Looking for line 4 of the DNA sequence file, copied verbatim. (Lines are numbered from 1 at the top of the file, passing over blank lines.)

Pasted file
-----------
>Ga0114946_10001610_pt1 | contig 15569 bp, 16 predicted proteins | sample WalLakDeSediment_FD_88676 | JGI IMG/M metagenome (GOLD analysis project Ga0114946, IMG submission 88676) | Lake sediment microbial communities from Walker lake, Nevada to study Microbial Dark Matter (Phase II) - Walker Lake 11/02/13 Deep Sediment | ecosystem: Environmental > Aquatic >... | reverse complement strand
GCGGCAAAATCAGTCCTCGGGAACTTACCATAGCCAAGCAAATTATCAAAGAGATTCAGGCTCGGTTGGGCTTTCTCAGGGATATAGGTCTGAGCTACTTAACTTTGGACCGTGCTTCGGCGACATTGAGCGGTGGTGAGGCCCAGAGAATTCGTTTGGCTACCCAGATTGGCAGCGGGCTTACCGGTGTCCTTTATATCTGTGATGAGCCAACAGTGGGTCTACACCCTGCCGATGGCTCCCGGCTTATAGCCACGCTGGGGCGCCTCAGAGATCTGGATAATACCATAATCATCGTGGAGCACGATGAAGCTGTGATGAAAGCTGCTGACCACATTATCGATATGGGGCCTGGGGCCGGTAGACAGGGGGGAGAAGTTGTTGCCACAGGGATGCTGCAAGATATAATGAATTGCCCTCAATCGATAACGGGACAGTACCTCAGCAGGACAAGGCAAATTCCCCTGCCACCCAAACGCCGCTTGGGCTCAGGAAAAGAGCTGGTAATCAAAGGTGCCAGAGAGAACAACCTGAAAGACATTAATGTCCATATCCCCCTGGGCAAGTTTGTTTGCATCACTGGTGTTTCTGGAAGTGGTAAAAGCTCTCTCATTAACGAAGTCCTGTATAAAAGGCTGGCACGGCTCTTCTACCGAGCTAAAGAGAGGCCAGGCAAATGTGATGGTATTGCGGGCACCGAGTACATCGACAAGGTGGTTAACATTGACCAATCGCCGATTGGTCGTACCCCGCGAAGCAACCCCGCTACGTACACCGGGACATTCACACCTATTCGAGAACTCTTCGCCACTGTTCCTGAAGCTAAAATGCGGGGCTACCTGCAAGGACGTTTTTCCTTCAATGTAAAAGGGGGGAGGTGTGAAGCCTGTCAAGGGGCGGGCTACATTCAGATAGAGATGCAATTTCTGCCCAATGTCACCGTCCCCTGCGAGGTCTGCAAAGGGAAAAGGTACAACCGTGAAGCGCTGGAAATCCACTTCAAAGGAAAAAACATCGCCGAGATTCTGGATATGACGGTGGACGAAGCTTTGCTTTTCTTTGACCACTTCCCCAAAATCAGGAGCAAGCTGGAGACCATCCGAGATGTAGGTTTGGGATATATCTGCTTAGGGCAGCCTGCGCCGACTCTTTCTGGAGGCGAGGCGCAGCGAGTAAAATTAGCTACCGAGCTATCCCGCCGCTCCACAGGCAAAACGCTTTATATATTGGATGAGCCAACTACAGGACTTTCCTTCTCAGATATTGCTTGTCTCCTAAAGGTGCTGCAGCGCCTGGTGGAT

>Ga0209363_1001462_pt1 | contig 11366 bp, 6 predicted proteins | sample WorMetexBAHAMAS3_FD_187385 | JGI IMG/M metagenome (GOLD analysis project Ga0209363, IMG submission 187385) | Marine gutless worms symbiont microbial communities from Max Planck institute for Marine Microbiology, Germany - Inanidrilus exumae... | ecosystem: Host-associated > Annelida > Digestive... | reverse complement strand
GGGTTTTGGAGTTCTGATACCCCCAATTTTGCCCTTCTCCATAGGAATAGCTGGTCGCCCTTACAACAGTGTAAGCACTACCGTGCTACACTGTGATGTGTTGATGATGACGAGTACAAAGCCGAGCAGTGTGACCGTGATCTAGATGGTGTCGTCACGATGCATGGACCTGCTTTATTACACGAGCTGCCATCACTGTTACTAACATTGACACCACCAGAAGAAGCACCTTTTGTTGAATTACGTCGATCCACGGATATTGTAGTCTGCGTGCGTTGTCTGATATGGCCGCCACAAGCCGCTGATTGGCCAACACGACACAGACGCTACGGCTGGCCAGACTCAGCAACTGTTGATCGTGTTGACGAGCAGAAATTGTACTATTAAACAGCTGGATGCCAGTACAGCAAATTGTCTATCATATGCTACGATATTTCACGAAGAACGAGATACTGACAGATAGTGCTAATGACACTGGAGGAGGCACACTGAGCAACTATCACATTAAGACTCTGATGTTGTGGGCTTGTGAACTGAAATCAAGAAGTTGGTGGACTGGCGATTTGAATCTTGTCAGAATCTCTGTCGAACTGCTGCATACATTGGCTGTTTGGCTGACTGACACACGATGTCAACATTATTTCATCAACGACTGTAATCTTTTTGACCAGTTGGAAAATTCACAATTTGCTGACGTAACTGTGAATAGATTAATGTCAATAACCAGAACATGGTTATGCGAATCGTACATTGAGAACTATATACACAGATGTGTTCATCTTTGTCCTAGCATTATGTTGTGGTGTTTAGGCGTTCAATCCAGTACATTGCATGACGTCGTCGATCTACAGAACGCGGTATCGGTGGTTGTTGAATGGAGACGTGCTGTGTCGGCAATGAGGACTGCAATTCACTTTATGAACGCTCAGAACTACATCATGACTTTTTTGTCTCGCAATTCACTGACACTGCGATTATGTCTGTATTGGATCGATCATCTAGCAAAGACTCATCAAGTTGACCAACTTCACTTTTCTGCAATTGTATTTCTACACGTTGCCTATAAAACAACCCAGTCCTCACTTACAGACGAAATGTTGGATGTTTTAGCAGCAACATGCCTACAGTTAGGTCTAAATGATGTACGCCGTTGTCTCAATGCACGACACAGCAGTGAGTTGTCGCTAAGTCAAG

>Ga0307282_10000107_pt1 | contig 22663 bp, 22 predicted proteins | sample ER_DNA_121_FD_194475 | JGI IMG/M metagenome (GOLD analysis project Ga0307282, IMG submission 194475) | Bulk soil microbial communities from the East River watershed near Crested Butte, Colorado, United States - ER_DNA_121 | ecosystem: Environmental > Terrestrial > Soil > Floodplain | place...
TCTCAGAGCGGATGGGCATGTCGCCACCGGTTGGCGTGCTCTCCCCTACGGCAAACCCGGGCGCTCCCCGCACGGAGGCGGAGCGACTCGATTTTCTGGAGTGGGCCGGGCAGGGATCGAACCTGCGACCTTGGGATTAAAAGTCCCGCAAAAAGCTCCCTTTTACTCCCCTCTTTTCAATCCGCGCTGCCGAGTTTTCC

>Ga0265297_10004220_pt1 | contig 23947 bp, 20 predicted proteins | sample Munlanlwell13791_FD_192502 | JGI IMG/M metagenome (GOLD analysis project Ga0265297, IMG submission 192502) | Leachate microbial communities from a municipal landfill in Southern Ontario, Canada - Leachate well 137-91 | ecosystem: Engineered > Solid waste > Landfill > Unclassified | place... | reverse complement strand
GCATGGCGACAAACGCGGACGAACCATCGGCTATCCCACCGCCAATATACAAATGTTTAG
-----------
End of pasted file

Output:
GGGTTTTGGAGTTCTGATACCCCCAATTTTGCCCTTCTCCATAGGAATAGCTGGTCGCCCTTACAACAGTGTAAGCACTACCGTGCTACACTGTGATGTGTTGATGATGACGAGTACAAAGCCGAGCAGTGTGACCGTGATCTAGATGGTGTCGTCACGATGCATGGACCTGCTTTATTACACGAGCTGCCATCACTGTTACTAACATTGACACCACCAGAAGAAGCACCTTTTGTTGAATTACGTCGATCCACGGATATTGTAGTCTGCGTGCGTTGTCTGATATGGCCGCCACAAGCCGCTGATTGGCCAACACGACACAGACGCTACGGCTGGCCAGACTCAGCAACTGTTGATCGTGTTGACGAGCAGAAATTGTACTATTAAACAGCTGGATGCCAGTACAGCAAATTGTCTATCATATGCTACGATATTTCACGAAGAACGAGATACTGACAGATAGTGCTAATGACACTGGAGGAGGCACACTGAGCAACTATCACATTAAGACTCTGATGTTGTGGGCTTGTGAACTGAAATCAAGAAGTTGGTGGACTGGCGATTTGAATCTTGTCAGAATCTCTGTCGAACTGCTGCATACATTGGCTGTTTGGCTGACTGACACACGATGTCAACATTATTTCATCAACGACTGTAATCTTTTTGACCAGTTGGAAAATTCACAATTTGCTGACGTAACTGTGAATAGATTAATGTCAATAACCAGAACATGGTTATGCGAATCGTACATTGAGAACTATATACACAGATGTGTTCATCTTTGTCCTAGCATTATGTTGTGGTGTTTAGGCGTTCAATCCAGTACATTGCATGACGTCGTCGATCTACAGAACGCGGTATCGGTGGTTGTTGAATGGAGACGTGCTGTGTCGGCAATGAGGACTGCAATTCACTTTATGAACGCTCAGAACTACATCATGACTTTTTTGTCTCGCAATTCACTGACACTGCGATTATGTCTGTATTGGATCGATCATCTAGCAAAGACTCATCAAGTTGACCAACTTCACTTTTCTGCAATTGTATTTCTACACGTTGCCTATAAAACAACCCAGTCCTCACTTACAGACGAAATGTTGGATGTTTTAGCAGCAACATGCCTACAGTTAGGTCTAAATGATGTACGCCGTTGTCTCAATGCACGACACAGCAGTGAGTTGTCGCTAAGTCAAG